Why you shouldn't retire super early even if you can


By Alessandra Malito, MarketWatch

Sam Dogen, a San Francisco blogger at the Financial Samurai, retired in 2012 when he was 34. Despite the many perks of early retirement — waking up whenever you want, for example — it wasn’t the easiest decision.

Dogen said he suffered an identity crisis after giving up his title as executive director at an investment firm. He also doubted himself for the first few years of early retirement. He stopped telling people that he had retired early because he worried they just wouldn’t understand. He was disappointed he didn’t feel happier with his supposedly carefree life. “I’m an extrovert who enjoys constant human interaction,” he told MarketWatch. “Losing the constant camaraderie of colleagues, competitors and clients was the most difficult to deal with. So much of my social network revolved around my job because I consistently worked 12 hour days.”

Dogen didn’t give in to the doubt though, and feels that his perseverance has paid off. Not a day goes by that he and his wife are not thankful for retiring early, he said. “There’s always another dollar to be made, but never another second to create,” he said. “Once you have enough money to live comfortably, having more money won’t bring about any more happiness.” Still, he acknowledges this lifestyle isn’t for everyone.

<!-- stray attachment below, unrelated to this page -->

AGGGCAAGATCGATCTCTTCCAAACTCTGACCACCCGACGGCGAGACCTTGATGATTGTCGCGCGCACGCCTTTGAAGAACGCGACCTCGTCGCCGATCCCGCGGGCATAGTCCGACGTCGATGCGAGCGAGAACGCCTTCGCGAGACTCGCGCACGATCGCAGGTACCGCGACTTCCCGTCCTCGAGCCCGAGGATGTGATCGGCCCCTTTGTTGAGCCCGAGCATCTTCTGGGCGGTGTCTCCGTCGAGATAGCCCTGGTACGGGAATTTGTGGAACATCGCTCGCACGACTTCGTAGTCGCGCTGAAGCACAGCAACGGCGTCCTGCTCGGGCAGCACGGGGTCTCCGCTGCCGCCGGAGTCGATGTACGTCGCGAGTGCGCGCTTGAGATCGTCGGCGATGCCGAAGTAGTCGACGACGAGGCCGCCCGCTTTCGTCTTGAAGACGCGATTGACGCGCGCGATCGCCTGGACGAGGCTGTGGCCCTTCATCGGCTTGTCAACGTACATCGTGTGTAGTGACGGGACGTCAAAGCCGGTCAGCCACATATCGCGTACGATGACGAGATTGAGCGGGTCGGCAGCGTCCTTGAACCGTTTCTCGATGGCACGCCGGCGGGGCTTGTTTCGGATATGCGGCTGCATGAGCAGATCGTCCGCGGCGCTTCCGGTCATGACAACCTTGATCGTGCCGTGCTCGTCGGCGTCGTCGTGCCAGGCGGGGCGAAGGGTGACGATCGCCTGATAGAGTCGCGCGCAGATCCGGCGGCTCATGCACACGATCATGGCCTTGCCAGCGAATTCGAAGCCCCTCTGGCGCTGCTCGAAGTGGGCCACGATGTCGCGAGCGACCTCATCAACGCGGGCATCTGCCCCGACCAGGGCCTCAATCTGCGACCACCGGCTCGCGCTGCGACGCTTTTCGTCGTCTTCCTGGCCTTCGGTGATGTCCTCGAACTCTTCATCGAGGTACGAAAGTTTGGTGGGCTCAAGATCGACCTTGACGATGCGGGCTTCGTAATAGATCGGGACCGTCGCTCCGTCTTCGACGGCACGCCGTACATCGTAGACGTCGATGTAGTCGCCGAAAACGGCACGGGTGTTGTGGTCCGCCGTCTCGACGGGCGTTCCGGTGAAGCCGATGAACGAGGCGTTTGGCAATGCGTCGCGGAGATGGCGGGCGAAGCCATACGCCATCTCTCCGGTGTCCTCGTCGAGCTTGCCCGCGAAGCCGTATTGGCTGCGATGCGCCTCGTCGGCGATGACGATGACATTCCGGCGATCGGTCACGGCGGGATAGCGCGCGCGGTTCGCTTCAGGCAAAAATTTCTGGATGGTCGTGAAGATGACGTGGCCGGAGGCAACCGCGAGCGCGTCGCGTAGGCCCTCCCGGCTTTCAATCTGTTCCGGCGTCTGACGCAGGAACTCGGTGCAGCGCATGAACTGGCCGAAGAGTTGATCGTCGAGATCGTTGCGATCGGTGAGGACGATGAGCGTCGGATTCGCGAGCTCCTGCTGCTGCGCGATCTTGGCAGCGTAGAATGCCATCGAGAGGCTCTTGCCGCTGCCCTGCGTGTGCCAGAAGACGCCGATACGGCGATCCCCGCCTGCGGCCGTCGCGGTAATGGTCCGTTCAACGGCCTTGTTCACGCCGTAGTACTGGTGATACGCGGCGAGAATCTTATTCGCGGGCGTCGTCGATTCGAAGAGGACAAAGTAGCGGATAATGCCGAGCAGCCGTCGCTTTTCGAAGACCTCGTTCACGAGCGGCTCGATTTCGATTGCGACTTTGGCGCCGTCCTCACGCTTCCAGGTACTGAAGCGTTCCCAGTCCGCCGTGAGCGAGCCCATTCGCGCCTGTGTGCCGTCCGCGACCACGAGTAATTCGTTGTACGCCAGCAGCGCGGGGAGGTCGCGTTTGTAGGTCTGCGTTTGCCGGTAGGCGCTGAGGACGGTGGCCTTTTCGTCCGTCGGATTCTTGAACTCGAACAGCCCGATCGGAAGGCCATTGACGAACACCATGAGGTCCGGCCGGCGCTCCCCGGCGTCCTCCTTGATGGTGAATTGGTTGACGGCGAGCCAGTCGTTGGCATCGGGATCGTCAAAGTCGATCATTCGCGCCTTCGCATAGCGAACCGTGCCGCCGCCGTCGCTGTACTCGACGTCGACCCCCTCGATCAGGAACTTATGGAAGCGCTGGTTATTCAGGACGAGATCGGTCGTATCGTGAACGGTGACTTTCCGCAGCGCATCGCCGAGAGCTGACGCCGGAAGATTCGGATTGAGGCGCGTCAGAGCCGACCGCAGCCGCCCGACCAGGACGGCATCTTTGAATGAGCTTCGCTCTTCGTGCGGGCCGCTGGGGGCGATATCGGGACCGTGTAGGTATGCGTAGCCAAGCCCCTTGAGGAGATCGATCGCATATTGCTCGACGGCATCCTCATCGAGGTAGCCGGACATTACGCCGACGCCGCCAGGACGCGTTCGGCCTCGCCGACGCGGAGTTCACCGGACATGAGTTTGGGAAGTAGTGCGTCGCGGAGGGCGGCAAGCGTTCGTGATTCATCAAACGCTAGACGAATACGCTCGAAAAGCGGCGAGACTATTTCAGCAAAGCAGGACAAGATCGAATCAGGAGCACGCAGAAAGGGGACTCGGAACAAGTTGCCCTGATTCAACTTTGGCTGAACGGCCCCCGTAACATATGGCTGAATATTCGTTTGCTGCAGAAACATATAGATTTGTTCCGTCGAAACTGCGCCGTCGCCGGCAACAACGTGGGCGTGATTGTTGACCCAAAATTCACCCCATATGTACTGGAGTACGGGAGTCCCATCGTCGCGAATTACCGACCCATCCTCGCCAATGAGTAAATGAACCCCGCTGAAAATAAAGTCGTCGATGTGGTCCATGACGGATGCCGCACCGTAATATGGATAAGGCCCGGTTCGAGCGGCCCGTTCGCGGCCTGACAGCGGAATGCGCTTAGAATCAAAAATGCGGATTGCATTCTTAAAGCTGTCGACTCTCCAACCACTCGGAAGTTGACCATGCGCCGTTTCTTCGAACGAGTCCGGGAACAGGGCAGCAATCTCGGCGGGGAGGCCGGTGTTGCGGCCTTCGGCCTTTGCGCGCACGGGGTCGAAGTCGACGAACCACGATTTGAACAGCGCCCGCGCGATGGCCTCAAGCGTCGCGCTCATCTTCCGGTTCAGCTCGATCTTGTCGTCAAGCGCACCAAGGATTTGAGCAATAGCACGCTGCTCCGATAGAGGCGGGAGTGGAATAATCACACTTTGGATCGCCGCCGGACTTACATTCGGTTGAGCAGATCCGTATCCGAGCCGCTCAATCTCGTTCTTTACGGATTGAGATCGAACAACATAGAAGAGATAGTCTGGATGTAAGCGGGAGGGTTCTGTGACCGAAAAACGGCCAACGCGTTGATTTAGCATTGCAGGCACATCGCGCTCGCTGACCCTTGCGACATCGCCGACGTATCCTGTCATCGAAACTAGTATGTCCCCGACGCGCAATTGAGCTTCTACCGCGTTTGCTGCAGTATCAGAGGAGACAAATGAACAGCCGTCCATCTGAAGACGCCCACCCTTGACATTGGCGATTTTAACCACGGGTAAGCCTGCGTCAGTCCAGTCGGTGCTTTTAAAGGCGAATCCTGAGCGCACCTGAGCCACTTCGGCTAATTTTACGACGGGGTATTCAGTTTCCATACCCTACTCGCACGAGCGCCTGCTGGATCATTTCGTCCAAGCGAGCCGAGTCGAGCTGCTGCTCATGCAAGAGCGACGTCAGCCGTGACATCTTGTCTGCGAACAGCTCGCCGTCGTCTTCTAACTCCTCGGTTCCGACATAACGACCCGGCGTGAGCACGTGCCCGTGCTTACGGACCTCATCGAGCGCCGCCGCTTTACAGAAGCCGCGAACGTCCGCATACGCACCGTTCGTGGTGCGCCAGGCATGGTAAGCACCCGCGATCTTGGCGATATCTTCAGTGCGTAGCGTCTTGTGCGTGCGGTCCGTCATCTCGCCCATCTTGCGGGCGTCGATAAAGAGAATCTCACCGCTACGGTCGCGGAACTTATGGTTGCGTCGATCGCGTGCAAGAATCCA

Even knowing how good early retirement can feel in the end, others feel the jitters while taking the leap. Jay, who is becoming a stay-at-home dad later this year after deciding to retire early at the age of 41, is one of them. He has been saving and has a wife who will keep her full-time job as a professor — but he’s still a little unsure about the big lifestyle change.

Jay — who didn’t want his full name to appear in this article because he doesn’t want his current employer to know he’s planning to leave — is fearful of retiring early for a few reasons. He’s worried about the loss of income, even if his family will be supported by passive income and his wife’s salary. He’s also suffering from the fear of the unknown and a potential loss of identity, he said. What if there’s a devastating market downturn, or he gets a medical diagnosis for an expensive-to-treat disease? “These things could all happen if I’m still working but I have a steady paycheck coming in and don’t care if my brokerage accounts lose 60% of their value,” he said.

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Business - U.S. Daily News: Why you shouldn't retire super early even if you can
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